Your characters are on a quest for the fabled Sword of Bighands.
They’re sitting around a thick iron-banded wooden table at the Borderlands Pub, a dark, seedy local hangout where you can buy anything from drugs to human slaves. Or a really good guide to get you out of Bordertown and across the great Scorched Desert, to the fabled Treasure Lands across that hot, dry, shimmering expanse of red sand.
Your characters are talking about the long trek ahead, sharing war stories, and sipping on curiously ice-cold mead. And they’re absolutely bored out of their gourds.
So what can you do to liven things up?
Put a wolf under the table.
What might happen when your new pet wolf begins to snarl and bite all the soft body parts within its reach under that beer-soaked table? When someone loses a finger (or worse) and people start to react with screams and falling backward out of their chairs and maybe even fighting back against our poor displaced wolf?
When your plot slows to a crawl, one of the easiest ways to fix it is to throw in an unexpected element that turns everything on its head, and sends the story racing off in a new direction. Just think of the questions it raises:
Why is there a wolf under the table?
Who put it there?
Was it there the whole time and snarled when someone stepped on its tail?
is it a werewolf?
Why am I just standing here while said wolf slaughters my fellow questers?
I was recently writing a scene with several of my characters sitting in carriages, enroute from the city to a manor out in the countryside. It was raining, and one of the POV characters was staring out the window, brooding on his life and his fate.
For a paragraph or two, it was fine, but after four or five, even Aik began to roll his eyes at me.
I needed a wolf.
Aik grabbed hold of the handle above the door, peering out into the falling rain.
“I don’t think so. It’s—” The carriage lurched forward and then down, sending him flying into the front of the cabin. Aik caught himself with his right hand, saving himself from a probable broken nose.
There was a horrid grinding sound, and then everything came to a screeching halt with the carriage laying at an awkward angle.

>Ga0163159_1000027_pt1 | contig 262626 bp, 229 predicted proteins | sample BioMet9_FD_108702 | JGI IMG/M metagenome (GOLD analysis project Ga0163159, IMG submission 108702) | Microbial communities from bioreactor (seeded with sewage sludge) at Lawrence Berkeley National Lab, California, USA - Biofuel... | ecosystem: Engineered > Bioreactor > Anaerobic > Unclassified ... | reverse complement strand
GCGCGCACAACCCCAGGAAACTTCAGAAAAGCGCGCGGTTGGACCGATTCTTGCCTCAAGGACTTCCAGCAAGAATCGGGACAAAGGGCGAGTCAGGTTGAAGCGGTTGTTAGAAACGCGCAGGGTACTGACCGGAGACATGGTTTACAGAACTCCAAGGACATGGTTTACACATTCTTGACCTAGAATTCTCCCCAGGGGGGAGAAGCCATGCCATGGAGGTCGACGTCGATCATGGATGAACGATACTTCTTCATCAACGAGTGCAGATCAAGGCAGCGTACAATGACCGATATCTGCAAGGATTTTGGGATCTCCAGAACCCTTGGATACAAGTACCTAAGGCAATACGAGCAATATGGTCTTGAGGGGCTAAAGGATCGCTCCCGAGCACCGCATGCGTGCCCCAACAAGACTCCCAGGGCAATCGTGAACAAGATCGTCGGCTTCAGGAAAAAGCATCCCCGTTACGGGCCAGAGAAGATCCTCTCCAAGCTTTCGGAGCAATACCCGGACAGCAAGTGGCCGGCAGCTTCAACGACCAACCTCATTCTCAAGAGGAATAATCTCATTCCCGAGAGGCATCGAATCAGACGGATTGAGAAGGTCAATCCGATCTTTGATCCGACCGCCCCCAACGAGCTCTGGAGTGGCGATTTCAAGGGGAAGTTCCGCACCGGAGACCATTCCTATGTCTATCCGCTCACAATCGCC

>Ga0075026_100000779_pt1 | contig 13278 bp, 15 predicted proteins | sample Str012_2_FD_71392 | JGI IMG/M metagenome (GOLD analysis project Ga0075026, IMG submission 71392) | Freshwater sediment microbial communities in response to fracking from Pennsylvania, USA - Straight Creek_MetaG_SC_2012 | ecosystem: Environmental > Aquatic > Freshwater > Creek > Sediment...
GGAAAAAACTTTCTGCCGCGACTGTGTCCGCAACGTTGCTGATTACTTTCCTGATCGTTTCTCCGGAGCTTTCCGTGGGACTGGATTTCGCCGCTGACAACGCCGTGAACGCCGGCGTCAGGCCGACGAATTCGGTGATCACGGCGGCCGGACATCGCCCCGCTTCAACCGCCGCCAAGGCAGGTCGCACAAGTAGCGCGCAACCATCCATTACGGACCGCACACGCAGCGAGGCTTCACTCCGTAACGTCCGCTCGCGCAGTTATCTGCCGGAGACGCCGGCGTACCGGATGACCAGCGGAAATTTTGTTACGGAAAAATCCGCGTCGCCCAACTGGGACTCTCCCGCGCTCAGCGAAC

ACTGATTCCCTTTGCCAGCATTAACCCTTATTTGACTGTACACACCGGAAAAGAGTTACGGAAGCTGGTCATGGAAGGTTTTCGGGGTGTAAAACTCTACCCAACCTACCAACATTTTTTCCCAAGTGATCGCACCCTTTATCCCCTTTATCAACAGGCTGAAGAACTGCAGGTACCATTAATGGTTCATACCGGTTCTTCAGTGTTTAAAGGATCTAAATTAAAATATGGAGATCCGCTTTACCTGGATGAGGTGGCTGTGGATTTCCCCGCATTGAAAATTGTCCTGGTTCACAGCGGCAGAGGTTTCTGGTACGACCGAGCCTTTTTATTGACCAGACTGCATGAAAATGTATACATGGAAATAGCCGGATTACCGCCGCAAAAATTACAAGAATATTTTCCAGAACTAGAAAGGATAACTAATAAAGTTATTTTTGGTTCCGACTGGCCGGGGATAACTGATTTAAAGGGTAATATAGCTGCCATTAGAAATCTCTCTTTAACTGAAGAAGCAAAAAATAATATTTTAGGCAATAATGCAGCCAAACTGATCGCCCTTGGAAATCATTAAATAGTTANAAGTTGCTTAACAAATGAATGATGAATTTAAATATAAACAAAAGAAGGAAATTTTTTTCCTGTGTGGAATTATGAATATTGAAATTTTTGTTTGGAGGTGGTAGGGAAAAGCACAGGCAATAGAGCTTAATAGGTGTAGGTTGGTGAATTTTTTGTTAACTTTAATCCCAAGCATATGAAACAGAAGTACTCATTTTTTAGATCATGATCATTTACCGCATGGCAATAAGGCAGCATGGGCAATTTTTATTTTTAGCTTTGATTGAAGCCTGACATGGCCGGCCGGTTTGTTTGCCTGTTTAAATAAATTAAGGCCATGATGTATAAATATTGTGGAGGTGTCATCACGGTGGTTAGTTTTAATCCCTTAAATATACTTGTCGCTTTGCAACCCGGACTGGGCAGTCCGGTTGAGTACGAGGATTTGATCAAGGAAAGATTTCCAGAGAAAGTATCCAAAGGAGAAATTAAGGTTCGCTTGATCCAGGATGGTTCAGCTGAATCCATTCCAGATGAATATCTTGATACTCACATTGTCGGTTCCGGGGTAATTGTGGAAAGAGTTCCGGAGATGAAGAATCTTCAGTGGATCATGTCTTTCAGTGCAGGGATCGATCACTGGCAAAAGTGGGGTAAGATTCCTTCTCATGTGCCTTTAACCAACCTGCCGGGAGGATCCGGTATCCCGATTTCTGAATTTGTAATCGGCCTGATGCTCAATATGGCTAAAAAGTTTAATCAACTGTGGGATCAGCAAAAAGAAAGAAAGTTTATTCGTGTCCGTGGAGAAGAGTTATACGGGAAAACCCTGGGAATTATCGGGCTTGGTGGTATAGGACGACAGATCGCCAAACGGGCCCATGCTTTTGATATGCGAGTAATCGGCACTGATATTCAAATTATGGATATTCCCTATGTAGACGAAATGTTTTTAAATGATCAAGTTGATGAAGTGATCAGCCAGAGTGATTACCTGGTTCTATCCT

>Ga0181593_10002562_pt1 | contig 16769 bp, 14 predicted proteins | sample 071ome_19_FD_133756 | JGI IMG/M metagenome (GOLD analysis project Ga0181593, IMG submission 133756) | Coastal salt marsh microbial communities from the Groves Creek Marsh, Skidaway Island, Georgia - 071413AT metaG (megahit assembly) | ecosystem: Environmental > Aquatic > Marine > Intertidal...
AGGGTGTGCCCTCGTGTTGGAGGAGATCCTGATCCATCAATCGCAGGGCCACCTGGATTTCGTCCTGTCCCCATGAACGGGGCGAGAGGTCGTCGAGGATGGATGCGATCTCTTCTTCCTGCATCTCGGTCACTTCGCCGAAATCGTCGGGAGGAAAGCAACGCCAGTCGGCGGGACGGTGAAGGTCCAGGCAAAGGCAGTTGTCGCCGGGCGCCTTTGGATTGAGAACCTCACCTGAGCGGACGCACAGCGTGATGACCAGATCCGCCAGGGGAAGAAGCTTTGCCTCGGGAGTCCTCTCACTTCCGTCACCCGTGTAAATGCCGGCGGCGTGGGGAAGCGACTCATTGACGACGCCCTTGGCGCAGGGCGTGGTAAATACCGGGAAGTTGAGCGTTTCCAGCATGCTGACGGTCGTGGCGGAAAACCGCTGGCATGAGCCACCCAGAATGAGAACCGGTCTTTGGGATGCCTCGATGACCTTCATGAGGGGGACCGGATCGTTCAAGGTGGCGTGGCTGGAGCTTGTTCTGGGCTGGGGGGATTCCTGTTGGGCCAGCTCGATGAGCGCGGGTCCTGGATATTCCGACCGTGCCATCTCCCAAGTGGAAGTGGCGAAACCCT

Boom. Wolf added. The carriage had broken a wheel, stranding Aik and his two companions and their driver in the middle of an old iron bridge. They did the sensible thing and started to replace the tire. But sometimes one wolf isn’t enough:
A low rumble quickly grew into a crescendo, and the bridge began to sway crazily under Aik.
“Quake! Hold on!” Malin dropped the wheel, and it bounced away, rolling down the shaking bridge. He reached for the carriage, but a jolt threw him back against the rail, where he collapsed to the ground.
Now our boring riding-in-the-carriage scene has been transformed into a thrilling run-for-your-life one as our characters scramble in a mad dash to get off the bridge before it collapses. And as a bonus, our poor friend Aik still has all his brooding worries going on in the background.
These events also set things up nicely for a reveal of the secret Aik has been hiding from his best friend, which itself sends the story careening off in a new direction.
Plot wolves can take many forms – physical events, surprise arrivals of other characters, secrets revealed, etc.
For a master class in this technique, check out the latest version of “Lost in Space” on Netflix. This show regularly releases two or three wolves in an episode, creating chaos and plot movement (and making the phrase “Things are not looking good for our heroes” run through my head almost constantly).
You do have to be careful about overusing this device, though. Too many wolves and your readers may start feeling like sheep being fleeced, especially if your characters escape unscathed every single time.
Still, the “wolf under the table” is a surefire way to add a little life to a tired plot arc and get things moving again.
And if you need some additional inspiration, I may have a pack of wolves to sell you. 🙂
To my fellow authors, what’s your version of the wolf under the table?